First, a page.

The minute the infant was in her arms, she stopped crying. She looked up into Selena's blue eyes with her own sky blue eyes. They were filled with trust and wonder. As the two sisters gazed at one another, Selena had the oddest feeling that this was not first time that they were meeting. It was as if they already knew each other. Selena bent over and kissed the little forehead.

"Selena, love," said her mother, her voice a little stronger now. "Bring her here so we can see her."

"What a little lovey dove," said Papa, reaching with his large finger, to gently stroke the tiny cheek. "Looks like a little red monkey, she does."

Selena was shocked and cuddled the child closer. This precious bundle in her arms was her little sister, the little sister that she had been praying for all her life.

"Your Papa means no offense," said Mum. "All newborn babies look like this. Give her a few days and she'll be as bonny as any in the village."

"Do you want to hold her, Mum?" asked Selena reluctantly.

"You don't want to give her up then, do you?" she replied with a smile. "Tis alright, daughter. I'll be holding her often enough once she's hungry."

"Selena, bring the little one over here so we can see her," said Auntie Anna.

Selena carried her over so that Uncle David, Auntie Anna, and Emmeline could see the small miracle.

"Sweet little thing," said Uncle David gently. "How's the newest little Tressidor?"

But Emmeline looked ill. It was her first home birth and she was clearly not impressed.

"David, Annabel, Emmeline," said Mum, now having regained some of her strength. "Come over here with Selena."

The four walked over and stood at the bedside.

Selena looked at her Mum, still cradling the little girl tenderly in her arms.

"Selena," said Mum seriously. "Your Papa and I not as young as most parents are. I want you to solemnly vow, before your Uncle David, your Aunt Annabel, and your Cousin Emmeline that if anything ever happens to Papa and me that you will raise this little child, your own sister Trelawney Rose, as your own."

"But Mum!" cried Selena. "Nothing is going to happen to you and Papa!"

The thought was too terrible to contemplate. Her beloved parents, gone before this little one was old enough to care for herself. They might not be young, but they certainly were not old. And Tressidors were known for their longevity, many living well into their eighties. But Mum looked back at her seriously and Papa nodded.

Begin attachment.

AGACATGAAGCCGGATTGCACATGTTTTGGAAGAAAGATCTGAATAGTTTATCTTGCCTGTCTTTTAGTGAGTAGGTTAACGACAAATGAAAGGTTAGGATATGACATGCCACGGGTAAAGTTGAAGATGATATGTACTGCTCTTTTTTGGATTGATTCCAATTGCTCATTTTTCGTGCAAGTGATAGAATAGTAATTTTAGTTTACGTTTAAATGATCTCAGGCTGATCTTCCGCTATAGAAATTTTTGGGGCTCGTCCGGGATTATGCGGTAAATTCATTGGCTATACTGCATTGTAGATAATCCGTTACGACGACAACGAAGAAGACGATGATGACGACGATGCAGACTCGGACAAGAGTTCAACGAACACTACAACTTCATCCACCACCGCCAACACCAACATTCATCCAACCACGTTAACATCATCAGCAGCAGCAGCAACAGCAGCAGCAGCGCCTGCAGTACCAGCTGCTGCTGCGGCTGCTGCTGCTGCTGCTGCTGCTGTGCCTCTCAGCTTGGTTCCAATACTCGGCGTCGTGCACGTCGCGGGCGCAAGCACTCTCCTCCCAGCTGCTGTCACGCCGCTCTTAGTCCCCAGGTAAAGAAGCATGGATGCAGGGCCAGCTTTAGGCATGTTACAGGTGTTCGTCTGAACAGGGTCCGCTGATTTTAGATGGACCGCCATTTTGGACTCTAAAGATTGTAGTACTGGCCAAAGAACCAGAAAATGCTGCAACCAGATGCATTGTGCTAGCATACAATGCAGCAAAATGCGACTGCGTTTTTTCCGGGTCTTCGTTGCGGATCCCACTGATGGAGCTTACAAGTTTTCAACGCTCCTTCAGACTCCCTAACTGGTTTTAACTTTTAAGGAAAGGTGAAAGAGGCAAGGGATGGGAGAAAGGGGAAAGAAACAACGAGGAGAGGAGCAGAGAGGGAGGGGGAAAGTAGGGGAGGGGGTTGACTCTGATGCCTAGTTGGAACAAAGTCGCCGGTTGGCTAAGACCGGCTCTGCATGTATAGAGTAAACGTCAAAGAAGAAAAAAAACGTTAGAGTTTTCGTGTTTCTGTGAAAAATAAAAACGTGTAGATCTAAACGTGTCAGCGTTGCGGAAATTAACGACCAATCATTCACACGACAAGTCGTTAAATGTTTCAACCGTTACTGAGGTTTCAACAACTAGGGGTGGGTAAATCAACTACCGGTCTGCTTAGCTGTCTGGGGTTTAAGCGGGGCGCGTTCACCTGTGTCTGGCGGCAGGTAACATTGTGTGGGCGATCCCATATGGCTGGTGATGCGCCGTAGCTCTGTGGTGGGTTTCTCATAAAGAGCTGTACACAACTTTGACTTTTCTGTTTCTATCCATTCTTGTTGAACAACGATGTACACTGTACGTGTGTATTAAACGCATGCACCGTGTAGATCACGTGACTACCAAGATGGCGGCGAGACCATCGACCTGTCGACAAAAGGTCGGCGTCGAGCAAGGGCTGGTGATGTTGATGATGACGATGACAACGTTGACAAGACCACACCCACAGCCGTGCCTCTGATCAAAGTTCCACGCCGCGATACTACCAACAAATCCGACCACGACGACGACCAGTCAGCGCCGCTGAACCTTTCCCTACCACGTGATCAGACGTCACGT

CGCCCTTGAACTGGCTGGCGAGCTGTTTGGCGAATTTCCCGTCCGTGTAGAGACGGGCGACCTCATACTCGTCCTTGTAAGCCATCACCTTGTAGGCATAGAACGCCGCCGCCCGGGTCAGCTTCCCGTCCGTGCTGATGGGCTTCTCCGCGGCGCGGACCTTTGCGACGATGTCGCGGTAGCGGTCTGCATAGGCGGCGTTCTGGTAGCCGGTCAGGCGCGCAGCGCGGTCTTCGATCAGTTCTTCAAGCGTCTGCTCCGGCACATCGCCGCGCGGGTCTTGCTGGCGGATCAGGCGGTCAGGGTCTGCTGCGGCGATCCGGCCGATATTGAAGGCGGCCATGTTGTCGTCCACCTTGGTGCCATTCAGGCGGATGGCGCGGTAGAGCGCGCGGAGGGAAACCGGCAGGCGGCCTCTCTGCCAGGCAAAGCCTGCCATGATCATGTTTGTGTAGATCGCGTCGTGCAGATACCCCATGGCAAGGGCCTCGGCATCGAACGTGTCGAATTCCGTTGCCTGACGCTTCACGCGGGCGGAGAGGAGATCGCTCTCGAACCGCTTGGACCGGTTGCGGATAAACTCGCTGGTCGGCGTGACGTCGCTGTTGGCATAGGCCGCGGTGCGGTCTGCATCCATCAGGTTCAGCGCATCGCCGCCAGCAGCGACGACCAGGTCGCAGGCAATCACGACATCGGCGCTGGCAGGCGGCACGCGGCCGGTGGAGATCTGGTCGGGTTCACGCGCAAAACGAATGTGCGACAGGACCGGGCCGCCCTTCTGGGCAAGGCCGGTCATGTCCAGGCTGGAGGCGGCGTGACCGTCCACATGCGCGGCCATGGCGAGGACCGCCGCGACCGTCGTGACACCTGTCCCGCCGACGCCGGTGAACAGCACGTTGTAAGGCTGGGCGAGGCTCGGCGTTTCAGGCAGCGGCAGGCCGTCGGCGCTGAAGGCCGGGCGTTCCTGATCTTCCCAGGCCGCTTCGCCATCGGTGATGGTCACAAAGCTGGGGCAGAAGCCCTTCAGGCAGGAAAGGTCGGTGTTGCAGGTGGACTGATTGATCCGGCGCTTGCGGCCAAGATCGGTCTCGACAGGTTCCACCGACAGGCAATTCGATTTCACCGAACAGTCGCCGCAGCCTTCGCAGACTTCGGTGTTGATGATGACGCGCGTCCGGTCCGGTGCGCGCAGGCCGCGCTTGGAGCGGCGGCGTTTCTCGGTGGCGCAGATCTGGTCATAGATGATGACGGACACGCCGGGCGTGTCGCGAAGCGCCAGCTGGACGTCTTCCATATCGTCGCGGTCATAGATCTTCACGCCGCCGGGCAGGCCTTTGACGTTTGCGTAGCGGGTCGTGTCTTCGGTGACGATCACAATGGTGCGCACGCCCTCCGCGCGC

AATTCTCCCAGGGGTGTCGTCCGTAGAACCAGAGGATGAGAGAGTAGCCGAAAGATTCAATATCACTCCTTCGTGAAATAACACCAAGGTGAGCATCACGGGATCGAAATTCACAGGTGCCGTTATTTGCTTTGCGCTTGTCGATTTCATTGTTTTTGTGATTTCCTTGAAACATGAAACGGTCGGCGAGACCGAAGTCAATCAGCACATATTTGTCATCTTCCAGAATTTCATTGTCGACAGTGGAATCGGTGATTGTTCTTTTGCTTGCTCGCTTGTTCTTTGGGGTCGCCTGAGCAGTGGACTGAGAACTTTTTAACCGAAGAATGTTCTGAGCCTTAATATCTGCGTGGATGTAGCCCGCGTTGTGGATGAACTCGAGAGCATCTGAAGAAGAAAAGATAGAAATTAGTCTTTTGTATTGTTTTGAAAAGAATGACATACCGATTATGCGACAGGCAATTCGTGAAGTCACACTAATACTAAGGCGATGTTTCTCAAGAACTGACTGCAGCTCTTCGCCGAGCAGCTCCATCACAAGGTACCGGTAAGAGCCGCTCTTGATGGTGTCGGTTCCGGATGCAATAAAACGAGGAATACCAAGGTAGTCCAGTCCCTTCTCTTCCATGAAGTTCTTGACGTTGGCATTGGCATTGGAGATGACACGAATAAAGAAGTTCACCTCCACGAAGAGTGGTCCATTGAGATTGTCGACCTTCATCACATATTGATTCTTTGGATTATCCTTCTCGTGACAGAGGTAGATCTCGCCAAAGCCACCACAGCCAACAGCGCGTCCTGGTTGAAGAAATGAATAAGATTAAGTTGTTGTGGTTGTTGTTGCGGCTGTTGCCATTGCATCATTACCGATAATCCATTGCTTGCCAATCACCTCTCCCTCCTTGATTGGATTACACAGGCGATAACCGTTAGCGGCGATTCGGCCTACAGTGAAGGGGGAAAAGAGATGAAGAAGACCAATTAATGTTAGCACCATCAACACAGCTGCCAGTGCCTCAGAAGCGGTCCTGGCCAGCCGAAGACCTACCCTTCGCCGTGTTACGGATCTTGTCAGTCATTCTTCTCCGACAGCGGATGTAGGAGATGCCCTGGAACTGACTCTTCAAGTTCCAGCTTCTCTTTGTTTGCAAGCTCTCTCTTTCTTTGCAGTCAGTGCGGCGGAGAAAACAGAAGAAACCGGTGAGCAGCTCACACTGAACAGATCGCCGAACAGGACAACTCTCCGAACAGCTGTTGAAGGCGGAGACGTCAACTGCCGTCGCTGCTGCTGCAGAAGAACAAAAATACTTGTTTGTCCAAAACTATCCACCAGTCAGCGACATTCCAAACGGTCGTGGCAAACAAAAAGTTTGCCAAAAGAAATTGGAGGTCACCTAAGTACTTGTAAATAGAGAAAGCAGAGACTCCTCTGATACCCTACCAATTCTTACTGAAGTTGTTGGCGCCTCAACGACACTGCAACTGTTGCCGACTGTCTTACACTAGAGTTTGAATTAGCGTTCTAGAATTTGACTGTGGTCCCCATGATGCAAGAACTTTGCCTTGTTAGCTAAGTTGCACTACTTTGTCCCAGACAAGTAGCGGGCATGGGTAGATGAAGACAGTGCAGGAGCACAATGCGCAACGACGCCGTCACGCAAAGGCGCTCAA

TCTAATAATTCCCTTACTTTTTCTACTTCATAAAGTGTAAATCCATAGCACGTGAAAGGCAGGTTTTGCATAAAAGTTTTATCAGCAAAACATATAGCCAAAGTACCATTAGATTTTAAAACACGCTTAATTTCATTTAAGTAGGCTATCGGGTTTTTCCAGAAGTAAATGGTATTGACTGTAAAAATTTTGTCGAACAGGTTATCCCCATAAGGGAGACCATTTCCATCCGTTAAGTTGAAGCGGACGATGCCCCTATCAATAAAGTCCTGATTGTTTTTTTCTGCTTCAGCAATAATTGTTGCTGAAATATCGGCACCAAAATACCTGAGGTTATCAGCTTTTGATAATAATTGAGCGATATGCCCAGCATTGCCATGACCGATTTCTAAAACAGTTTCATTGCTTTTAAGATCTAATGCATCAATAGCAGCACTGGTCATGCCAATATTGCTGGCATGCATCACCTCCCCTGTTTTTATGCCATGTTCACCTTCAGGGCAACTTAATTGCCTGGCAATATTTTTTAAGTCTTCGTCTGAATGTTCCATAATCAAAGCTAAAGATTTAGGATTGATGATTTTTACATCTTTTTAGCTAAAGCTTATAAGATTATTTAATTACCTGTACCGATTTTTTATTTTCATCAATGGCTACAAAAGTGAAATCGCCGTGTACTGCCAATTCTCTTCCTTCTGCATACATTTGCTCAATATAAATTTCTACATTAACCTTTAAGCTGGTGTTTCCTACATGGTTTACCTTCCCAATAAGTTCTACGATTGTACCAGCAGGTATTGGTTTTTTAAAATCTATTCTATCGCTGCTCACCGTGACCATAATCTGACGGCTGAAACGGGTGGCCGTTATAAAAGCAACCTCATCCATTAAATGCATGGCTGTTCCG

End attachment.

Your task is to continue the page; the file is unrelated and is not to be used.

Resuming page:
"Selena," he said with equal gravity. "Your Mum and I have discussed this. It's the only thing that will set her mind to rest. You must vow to take the child to raise if, God forbid, anything should happen to the two of us."

"Yes, Papa. Yes, Mum," she said, still frightened at the thought. "If anything should happen to you, I solemnly vow to raise my baby sister, Trelawney Rose, as my own."

"Good," Mum relaxed back on the pillows. "David, Annabel, Emmeline, you have all witnessed this vow. I hope that I can count on you to help her fulfill it, if she must."

"Yes, of course, Meg, my love," soothed Auntie Anna. "We'll be sure to keep the girls together. Now you need your rest. Before you know it the little one will be hungry and looking for her Mum. Shall you have her now, then?"

Mum smiled.

"Let Selena hold her for now," she replied. "When the little one starts rooting you'll turn her over to me."

"Yes, Mum," said Selena.

She couldn't take her eyes off the child in her arms. This fragile being was hers to care for, for now. But nothing would happen to Mum and Papa. As usual, Mum was worried and Papa wanted no loose ends. Expect the best and plan for the worst, he always said. That's why Dr. Tweedy had been called. In the end, Mrs. Pengally could have managed quite well on her own. But she would never risk a woman's life for a little bit of pride. It was always better to be safe than sorry.

Later, she and Em were sprawled across her bed discussing what they had just witnessed.

"Ugh," said Em. "I can't imagine anything more awful than childbirth. My sisters told me stories, but they didn't do it justice. I'm never going to go through that myself."

"I didn't think it was awful," replied Selena. "It was beautiful. It was a new life coming into the world. What a miracle!"

"And then there was your father," she continued. "'There, there, Meggie, now that wasn't so hard, was it?' Easy enough for him, you know. I'd like to see a man have to suffer through that."

"Not really so easy," replied Selena loyally. "The way loves Mum, I'm sure that he was feeling every pain."

"Yes, well, it did look like it hurt," Em replied as she grimaced. "A lot. I'll leave it to the romantics like you and Christabel to repopulate the family. If Dad doesn't find her a husband soon, it's likely that she'll try to 'freelance' on her own, you might say. I would swear that she's had her eye on Freddy Chenoweth since he's come home from vet school."

"What a lovely way to put it," commented Selena. "It's a little harsh on old Christy, isn't it?"

"Well it's the truth. And she's obsessed with becoming a Mum. She wouldn't even think of university for herself. Good thing that she's handy with figures. She's a big help to Dad keeping his books while the boys are all away," the younger girl retorted. "Besides, I'm going to be one of those that roam. And those that roam do not have to marry and settle down. Of course you don't have that choice."

"No, I don't," replied Selena. "Oh dear, I wonder what Kenneth will think when he hears of my vow. He really should have been here. It has to do with him too, you know."

"I'm just as glad that he wasn't," said Em. "He's queer fish, he is. I'm glad that I wasn't betrothed to him when I was a little girl. But at least he is one who roams, for now. One day you'll be old enough and he'll have to come to claim you. That's your lot, love. I'm glad to be a youngest daughter.